The researchers noted that having someone around, or most of the time, to rely on when you need to talk – a measure of your brain’s ability to perform better – is linked to greater cognitive resilience to work for the amount of physical aging – or the disease. related changes in the brain that many neuroscientists believe can be stimulated through mentally stimulating activities, exercise, and positive social interactions.
“We think of cognitive resilience as a buffer to the effects of brain aging and disease,”
said lead researcher Dr. Joel Salinas, Assistant Professor of Neurology at the Center for Cognitive Neurology at New York University School of Medicine.
“This study adds to growing evidence that people can take steps, either for themselves or the people they care about most, to increase the odds they’ll slow down cognitive aging or prevent the development of symptoms of Alzheimer’s disease—something that is all the more important given that we still don’t have a cure for the disease.”
About 5 million Americans live with Alzheimer’s disease, a progressive disease that primarily affects people over the age of 65 that affects memory, language, decision making, and the ability to live independently.
Salinas said that although the disease usually affects the elderly population, the results of this study suggest that people under the age of 65 benefit from their social support assessment. For each unit of reduced brain volume, people between 40 and 50 years of age with low listening age had a cognitive age that was four years older than those with high availability.
“These four years can be incredibly precious. Too often we think about how to protect our brain health when we’re much older, after we’ve already lost a lot of time decades before to build and sustain brain-healthy habits,” says Salinas.
“But today, right now, you can ask yourself if you truly have someone available to listen to you in a supportive way, and ask your loved ones the same. Taking that simple action sets the process in motion for you to ultimately have better odds of long-term brain health and the best quality of life you can have.”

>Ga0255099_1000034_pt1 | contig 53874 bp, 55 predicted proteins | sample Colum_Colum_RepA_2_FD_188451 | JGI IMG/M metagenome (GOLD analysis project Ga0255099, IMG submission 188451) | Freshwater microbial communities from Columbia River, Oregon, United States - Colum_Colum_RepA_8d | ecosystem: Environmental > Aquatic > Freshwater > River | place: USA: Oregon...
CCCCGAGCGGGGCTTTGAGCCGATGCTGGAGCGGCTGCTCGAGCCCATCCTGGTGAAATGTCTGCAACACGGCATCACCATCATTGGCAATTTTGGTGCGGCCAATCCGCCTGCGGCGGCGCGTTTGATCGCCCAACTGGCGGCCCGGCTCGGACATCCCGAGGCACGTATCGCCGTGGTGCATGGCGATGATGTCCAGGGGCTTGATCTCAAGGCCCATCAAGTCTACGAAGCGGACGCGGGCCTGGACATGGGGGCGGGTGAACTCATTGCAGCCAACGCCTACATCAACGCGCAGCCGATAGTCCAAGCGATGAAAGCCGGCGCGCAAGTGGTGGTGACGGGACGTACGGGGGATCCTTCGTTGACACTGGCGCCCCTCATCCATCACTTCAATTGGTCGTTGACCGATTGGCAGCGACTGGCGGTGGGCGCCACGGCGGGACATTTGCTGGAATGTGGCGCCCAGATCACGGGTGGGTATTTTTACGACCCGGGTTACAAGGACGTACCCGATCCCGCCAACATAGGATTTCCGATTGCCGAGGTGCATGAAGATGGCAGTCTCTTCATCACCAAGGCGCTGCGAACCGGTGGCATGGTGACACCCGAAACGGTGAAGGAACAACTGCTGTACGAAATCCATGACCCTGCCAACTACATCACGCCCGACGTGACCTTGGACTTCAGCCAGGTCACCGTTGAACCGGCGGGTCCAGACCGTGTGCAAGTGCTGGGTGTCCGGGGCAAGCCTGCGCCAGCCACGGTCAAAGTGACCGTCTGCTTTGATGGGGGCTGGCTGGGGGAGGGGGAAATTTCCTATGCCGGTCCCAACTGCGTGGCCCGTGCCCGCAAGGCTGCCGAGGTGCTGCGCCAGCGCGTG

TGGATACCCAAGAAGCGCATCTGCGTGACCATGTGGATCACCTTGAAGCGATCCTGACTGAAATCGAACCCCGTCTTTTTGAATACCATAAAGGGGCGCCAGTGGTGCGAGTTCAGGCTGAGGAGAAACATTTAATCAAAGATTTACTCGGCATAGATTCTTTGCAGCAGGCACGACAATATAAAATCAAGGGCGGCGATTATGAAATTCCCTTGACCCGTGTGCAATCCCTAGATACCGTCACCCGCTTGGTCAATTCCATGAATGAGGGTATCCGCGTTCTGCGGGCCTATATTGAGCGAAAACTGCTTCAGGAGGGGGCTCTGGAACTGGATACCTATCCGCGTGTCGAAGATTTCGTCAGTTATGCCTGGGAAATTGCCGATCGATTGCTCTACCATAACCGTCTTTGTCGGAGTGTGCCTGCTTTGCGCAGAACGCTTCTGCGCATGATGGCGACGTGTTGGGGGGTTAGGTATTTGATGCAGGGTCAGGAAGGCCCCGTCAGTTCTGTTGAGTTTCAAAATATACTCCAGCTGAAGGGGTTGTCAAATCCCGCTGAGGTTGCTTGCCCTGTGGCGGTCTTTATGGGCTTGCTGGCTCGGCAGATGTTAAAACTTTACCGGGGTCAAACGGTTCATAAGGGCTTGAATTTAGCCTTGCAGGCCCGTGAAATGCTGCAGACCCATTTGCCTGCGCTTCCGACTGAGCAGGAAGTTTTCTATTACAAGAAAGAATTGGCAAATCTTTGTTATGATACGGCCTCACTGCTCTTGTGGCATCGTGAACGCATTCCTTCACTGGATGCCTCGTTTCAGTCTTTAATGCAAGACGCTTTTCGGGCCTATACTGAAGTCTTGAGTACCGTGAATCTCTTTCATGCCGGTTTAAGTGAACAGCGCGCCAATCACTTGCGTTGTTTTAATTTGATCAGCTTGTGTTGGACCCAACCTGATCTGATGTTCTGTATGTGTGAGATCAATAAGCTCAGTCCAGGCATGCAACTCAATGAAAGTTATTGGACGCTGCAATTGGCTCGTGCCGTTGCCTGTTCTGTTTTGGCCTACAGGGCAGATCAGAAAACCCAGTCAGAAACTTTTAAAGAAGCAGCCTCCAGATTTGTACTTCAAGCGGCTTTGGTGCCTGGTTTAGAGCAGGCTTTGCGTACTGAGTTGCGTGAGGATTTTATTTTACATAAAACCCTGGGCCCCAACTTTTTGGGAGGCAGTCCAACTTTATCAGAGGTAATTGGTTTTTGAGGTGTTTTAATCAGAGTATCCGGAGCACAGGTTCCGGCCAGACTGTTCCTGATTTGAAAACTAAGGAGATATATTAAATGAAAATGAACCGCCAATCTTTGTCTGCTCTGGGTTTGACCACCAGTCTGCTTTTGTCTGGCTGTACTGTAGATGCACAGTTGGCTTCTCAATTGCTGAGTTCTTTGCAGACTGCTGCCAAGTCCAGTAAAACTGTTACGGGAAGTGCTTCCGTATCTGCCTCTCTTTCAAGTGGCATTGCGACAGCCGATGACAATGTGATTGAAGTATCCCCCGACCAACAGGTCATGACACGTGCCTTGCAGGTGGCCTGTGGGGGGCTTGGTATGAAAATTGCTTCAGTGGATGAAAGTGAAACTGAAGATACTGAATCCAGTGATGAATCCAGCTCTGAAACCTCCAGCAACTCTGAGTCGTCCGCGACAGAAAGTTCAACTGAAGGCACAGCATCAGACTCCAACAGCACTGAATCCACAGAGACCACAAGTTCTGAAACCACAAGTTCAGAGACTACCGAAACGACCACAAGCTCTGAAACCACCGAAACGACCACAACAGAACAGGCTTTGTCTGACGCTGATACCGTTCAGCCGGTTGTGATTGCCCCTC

Salinas also recommends that doctors include this question in a standard part of a patient social interview story: asking patients if they have access to someone they can count on to listen when they need to talk.
“Loneliness is one of the many symptoms of depression and has other health implications for patients,” says Salinas. “These questions about a person’s social relationships and feelings of loneliness can teach you a lot about the patient’s general social condition, future health, and how he or she will manage outside the clinic.”
How is the study conducted?
The researchers used one of the longest-running and most closely monitored communities in the United States, the Framingham Heart Study (FHS), as a source of 2,171 participants in their study, with a median age of 63 years.
FHS participants themselves reported having supportive social interactions, including listening, good advice, love and compassion, adequate contact with loved ones, and emotional support.
Study participants’ cognitive resilience was measured as the relative effect of total brain volume on global cognition using MRI scans and neuropsychological assessment as part of the FHS.
Lower brain volume tends to be associated with lower cognitive function, and in this study researchers examined the modifying effects of various forms of social support on the relationship between brain volume and cognitive performance.
The cognitive function of those with greater availability of certain forms of social support was higher than their total brain volume. A key form of this social support is listener availability and is strongly associated with greater cognitive resilience.
The researchers note that further studies of individual social interactions could improve understanding of the biological mechanisms linking psychosocial factors to brain health.
“While there is still much we don’t understand about the specific biological pathways between psychosocial factors, such as audience attendance and brain health, this research provides evidence for specific biological reasons why we should all seek out good listeners and become better listeners. ,” said Salinas of a study published Aug. 16 in JAMA Network Open.